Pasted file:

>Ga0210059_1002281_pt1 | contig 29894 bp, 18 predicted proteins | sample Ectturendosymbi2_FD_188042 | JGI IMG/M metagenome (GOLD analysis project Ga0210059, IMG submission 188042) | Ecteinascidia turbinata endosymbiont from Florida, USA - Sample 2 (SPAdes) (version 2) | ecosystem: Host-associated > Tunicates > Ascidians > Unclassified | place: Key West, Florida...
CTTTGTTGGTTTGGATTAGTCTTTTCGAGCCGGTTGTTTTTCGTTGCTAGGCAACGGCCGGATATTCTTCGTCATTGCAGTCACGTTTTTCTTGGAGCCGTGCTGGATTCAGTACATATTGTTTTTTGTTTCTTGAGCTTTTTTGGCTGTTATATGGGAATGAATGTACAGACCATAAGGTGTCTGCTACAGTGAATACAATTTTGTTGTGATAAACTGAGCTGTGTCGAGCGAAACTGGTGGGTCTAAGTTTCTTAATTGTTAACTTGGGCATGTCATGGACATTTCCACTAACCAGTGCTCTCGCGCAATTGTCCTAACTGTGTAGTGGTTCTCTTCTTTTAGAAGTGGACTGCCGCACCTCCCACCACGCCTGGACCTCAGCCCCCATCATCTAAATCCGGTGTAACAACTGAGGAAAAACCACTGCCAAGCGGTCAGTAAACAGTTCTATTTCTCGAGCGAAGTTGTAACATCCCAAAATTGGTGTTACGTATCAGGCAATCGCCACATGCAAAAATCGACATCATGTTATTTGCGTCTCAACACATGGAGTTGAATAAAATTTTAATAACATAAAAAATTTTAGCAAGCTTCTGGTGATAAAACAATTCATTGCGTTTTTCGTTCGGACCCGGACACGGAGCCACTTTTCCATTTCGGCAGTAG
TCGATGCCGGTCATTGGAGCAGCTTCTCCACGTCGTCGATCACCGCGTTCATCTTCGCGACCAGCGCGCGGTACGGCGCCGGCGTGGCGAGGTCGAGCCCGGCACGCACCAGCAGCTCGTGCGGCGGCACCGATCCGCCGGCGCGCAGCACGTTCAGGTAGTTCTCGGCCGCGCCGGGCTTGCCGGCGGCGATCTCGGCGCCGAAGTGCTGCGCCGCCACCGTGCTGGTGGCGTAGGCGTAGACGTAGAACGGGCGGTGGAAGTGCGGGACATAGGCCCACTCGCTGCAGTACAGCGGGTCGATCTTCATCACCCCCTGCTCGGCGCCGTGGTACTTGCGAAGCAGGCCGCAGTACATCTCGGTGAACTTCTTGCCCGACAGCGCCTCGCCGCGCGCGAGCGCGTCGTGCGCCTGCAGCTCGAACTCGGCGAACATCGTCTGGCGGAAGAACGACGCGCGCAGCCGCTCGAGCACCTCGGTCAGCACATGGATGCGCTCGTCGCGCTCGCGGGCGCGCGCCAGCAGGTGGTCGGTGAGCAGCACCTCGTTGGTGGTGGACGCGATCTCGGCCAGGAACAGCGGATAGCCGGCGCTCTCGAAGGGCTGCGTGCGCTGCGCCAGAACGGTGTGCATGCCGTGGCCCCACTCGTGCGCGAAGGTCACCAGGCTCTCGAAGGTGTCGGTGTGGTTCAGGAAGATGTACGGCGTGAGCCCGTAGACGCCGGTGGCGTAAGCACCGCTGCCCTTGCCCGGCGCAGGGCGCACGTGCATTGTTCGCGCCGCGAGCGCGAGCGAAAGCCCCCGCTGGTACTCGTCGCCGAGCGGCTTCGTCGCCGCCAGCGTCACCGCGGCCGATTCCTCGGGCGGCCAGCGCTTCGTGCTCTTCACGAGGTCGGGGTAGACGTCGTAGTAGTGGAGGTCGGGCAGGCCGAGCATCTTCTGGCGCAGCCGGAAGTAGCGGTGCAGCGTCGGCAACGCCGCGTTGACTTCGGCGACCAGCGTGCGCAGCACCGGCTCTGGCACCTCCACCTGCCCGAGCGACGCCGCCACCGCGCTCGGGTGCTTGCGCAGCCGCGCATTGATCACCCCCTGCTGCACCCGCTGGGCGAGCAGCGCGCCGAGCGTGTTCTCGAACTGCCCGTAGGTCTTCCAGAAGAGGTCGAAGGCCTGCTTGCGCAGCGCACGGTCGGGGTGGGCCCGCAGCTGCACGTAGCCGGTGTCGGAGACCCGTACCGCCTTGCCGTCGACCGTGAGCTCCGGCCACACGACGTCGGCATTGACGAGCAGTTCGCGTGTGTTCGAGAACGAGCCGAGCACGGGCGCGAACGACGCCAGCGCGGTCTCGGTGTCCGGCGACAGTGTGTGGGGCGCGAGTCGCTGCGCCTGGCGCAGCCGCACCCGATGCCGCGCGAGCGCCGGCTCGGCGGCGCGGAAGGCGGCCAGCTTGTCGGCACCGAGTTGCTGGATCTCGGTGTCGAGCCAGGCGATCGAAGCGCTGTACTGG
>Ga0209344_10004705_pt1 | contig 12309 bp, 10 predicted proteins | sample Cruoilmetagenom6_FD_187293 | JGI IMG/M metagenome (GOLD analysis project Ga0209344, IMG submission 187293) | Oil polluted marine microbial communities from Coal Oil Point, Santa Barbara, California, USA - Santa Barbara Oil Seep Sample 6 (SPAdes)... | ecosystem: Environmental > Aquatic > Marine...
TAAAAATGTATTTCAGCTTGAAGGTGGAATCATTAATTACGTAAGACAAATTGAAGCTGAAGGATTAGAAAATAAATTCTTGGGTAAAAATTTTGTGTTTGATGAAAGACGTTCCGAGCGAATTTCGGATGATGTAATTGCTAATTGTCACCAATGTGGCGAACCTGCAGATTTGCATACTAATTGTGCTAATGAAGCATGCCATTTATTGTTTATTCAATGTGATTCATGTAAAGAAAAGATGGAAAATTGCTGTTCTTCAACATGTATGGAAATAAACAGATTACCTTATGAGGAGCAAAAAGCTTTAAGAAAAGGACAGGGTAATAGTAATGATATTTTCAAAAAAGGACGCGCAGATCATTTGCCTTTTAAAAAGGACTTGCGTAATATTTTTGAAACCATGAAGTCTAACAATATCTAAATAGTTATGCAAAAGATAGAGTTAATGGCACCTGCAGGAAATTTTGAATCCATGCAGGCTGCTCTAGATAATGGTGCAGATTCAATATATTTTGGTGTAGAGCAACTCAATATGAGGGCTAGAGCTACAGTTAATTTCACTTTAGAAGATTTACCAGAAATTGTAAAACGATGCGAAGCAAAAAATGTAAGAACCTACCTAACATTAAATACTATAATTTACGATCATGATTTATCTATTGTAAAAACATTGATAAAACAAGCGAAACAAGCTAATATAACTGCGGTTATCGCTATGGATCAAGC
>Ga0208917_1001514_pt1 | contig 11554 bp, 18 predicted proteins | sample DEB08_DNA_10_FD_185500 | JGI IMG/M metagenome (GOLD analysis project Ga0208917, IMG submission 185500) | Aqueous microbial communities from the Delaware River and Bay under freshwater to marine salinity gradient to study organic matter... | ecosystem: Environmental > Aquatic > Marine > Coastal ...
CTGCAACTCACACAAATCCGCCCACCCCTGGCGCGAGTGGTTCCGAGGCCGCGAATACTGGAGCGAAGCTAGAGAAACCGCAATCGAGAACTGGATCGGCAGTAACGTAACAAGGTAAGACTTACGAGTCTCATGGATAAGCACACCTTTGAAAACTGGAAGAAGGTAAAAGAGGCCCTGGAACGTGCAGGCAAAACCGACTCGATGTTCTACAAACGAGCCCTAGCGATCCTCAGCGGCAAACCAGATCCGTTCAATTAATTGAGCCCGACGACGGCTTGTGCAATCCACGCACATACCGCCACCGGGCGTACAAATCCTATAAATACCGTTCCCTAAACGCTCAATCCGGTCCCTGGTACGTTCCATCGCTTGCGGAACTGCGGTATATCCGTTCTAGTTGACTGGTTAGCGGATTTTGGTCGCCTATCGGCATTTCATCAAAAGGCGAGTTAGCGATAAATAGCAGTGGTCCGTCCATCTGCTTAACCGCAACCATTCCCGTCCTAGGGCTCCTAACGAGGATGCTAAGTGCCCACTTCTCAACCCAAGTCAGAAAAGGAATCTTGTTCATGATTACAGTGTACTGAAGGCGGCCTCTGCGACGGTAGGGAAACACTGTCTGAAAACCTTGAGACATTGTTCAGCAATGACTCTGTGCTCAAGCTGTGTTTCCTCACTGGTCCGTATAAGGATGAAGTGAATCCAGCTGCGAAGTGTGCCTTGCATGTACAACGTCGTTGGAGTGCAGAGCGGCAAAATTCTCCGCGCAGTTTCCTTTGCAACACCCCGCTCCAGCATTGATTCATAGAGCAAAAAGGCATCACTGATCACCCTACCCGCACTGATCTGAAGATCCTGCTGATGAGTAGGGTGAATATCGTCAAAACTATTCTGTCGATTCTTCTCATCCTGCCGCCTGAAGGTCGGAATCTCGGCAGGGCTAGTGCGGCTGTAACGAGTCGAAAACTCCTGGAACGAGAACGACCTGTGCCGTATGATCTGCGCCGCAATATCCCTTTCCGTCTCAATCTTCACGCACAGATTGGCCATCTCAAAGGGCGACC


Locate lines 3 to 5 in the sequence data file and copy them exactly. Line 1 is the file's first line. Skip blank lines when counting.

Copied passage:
TCGATGCCGGTCATTGGAGCAGCTTCTCCACGTCGTCGATCACCGCGTTCATCTTCGCGACCAGCGCGCGGTACGGCGCCGGCGTGGCGAGGTCGAGCCCGGCACGCACCAGCAGCTCGTGCGGCGGCACCGATCCGCCGGCGCGCAGCACGTTCAGGTAGTTCTCGGCCGCGCCGGGCTTGCCGGCGGCGATCTCGGCGCCGAAGTGCTGCGCCGCCACCGTGCTGGTGGCGTAGGCGTAGACGTAGAACGGGCGGTGGAAGTGCGGGACATAGGCCCACTCGCTGCAGTACAGCGGGTCGATCTTCATCACCCCCTGCTCGGCGCCGTGGTACTTGCGAAGCAGGCCGCAGTACATCTCGGTGAACTTCTTGCCCGACAGCGCCTCGCCGCGCGCGAGCGCGTCGTGCGCCTGCAGCTCGAACTCGGCGAACATCGTCTGGCGGAAGAACGACGCGCGCAGCCGCTCGAGCACCTCGGTCAGCACATGGATGCGCTCGTCGCGCTCGCGGGCGCGCGCCAGCAGGTGGTCGGTGAGCAGCACCTCGTTGGTGGTGGACGCGATCTCGGCCAGGAACAGCGGATAGCCGGCGCTCTCGAAGGGCTGCGTGCGCTGCGCCAGAACGGTGTGCATGCCGTGGCCCCACTCGTGCGCGAAGGTCACCAGGCTCTCGAAGGTGTCGGTGTGGTTCAGGAAGATGTACGGCGTGAGCCCGTAGACGCCGGTGGCGTAAGCACCGCTGCCCTTGCCCGGCGCAGGGCGCACGTGCATTGTTCGCGCCGCGAGCGCGAGCGAAAGCCCCCGCTGGTACTCGTCGCCGAGCGGCTTCGTCGCCGCCAGCGTCACCGCGGCCGATTCCTCGGGCGGCCAGCGCTTCGTGCTCTTCACGAGGTCGGGGTAGACGTCGTAGTAGTGGAGGTCGGGCAGGCCGAGCATCTTCTGGCGCAGCCGGAAGTAGCGGTGCAGCGTCGGCAACGCCGCGTTGACTTCGGCGACCAGCGTGCGCAGCACCGGCTCTGGCACCTCCACCTGCCCGAGCGACGCCGCCACCGCGCTCGGGTGCTTGCGCAGCCGCGCATTGATCACCCCCTGCTGCACCCGCTGGGCGAGCAGCGCGCCGAGCGTGTTCTCGAACTGCCCGTAGGTCTTCCAGAAGAGGTCGAAGGCCTGCTTGCGCAGCGCACGGTCGGGGTGGGCCCGCAGCTGCACGTAGCCGGTGTCGGAGACCCGTACCGCCTTGCCGTCGACCGTGAGCTCCGGCCACACGACGTCGGCATTGACGAGCAGTTCGCGTGTGTTCGAGAACGAGCCGAGCACGGGCGCGAACGACGCCAGCGCGGTCTCGGTGTCCGGCGACAGTGTGTGGGGCGCGAGTCGCTGCGCCTGGCGCAGCCGCACCCGATGCCGCGCGAGCGCCGGCTCGGCGGCGCGGAAGGCGGCCAGCTTGTCGGCACCGAGTTGCTGGATCTCGGTGTCGAGCCAGGCGATCGAAGCGCTGTACTGG
>Ga0209344_10004705_pt1 | contig 12309 bp, 10 predicted proteins | sample Cruoilmetagenom6_FD_187293 | JGI IMG/M metagenome (GOLD analysis project Ga0209344, IMG submission 187293) | Oil polluted marine microbial communities from Coal Oil Point, Santa Barbara, California, USA - Santa Barbara Oil Seep Sample 6 (SPAdes)... | ecosystem: Environmental > Aquatic > Marine...
TAAAAATGTATTTCAGCTTGAAGGTGGAATCATTAATTACGTAAGACAAATTGAAGCTGAAGGATTAGAAAATAAATTCTTGGGTAAAAATTTTGTGTTTGATGAAAGACGTTCCGAGCGAATTTCGGATGATGTAATTGCTAATTGTCACCAATGTGGCGAACCTGCAGATTTGCATACTAATTGTGCTAATGAAGCATGCCATTTATTGTTTATTCAATGTGATTCATGTAAAGAAAAGATGGAAAATTGCTGTTCTTCAACATGTATGGAAATAAACAGATTACCTTATGAGGAGCAAAAAGCTTTAAGAAAAGGACAGGGTAATAGTAATGATATTTTCAAAAAAGGACGCGCAGATCATTTGCCTTTTAAAAAGGACTTGCGTAATATTTTTGAAACCATGAAGTCTAACAATATCTAAATAGTTATGCAAAAGATAGAGTTAATGGCACCTGCAGGAAATTTTGAATCCATGCAGGCTGCTCTAGATAATGGTGCAGATTCAATATATTTTGGTGTAGAGCAACTCAATATGAGGGCTAGAGCTACAGTTAATTTCACTTTAGAAGATTTACCAGAAATTGTAAAACGATGCGAAGCAAAAAATGTAAGAACCTACCTAACATTAAATACTATAATTTACGATCATGATTTATCTATTGTAAAAACATTGATAAAACAAGCGAAACAAGCTAATATAACTGCGGTTATCGCTATGGATCAAGC